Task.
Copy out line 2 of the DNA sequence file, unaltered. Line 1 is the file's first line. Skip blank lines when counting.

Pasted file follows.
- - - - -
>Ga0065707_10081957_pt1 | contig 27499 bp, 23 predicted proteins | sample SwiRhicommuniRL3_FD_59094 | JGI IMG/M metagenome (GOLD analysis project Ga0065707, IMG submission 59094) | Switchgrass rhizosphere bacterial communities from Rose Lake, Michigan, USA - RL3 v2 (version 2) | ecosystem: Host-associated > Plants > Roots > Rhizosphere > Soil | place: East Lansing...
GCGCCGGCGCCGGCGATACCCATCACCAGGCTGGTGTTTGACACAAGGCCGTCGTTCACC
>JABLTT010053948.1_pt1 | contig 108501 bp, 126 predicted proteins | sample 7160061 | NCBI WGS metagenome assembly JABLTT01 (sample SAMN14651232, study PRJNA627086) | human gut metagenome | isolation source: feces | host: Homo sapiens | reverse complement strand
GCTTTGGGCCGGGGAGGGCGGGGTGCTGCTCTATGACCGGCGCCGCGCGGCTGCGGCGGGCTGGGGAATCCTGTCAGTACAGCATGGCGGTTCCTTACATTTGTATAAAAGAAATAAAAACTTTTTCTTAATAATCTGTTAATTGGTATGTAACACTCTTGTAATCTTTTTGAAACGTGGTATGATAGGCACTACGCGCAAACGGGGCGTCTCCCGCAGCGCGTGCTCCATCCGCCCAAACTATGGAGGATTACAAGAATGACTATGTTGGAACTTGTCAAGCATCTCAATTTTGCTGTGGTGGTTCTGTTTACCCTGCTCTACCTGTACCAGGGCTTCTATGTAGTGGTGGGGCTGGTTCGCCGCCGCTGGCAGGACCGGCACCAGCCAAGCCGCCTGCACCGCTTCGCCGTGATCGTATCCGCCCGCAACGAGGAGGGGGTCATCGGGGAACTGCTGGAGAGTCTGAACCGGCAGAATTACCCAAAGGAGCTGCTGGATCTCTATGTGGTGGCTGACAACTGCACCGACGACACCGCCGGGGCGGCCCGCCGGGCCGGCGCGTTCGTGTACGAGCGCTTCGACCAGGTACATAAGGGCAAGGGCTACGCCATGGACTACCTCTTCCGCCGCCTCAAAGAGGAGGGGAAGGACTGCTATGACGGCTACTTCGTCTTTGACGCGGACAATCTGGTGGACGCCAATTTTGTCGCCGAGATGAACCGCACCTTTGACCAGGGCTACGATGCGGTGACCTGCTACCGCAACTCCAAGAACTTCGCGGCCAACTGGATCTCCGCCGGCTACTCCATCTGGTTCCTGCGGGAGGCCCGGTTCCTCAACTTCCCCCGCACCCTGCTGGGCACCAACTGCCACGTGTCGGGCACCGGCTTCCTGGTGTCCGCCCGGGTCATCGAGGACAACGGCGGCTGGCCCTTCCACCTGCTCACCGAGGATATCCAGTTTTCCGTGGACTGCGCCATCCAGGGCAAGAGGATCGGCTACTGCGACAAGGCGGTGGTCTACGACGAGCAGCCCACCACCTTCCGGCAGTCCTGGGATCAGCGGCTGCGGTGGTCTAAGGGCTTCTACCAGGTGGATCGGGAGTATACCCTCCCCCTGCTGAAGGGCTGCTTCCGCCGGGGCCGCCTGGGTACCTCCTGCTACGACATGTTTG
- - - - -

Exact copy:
GCGCCGGCGCCGGCGATACCCATCACCAGGCTGGTGTTTGACACAAGGCCGTCGTTCACC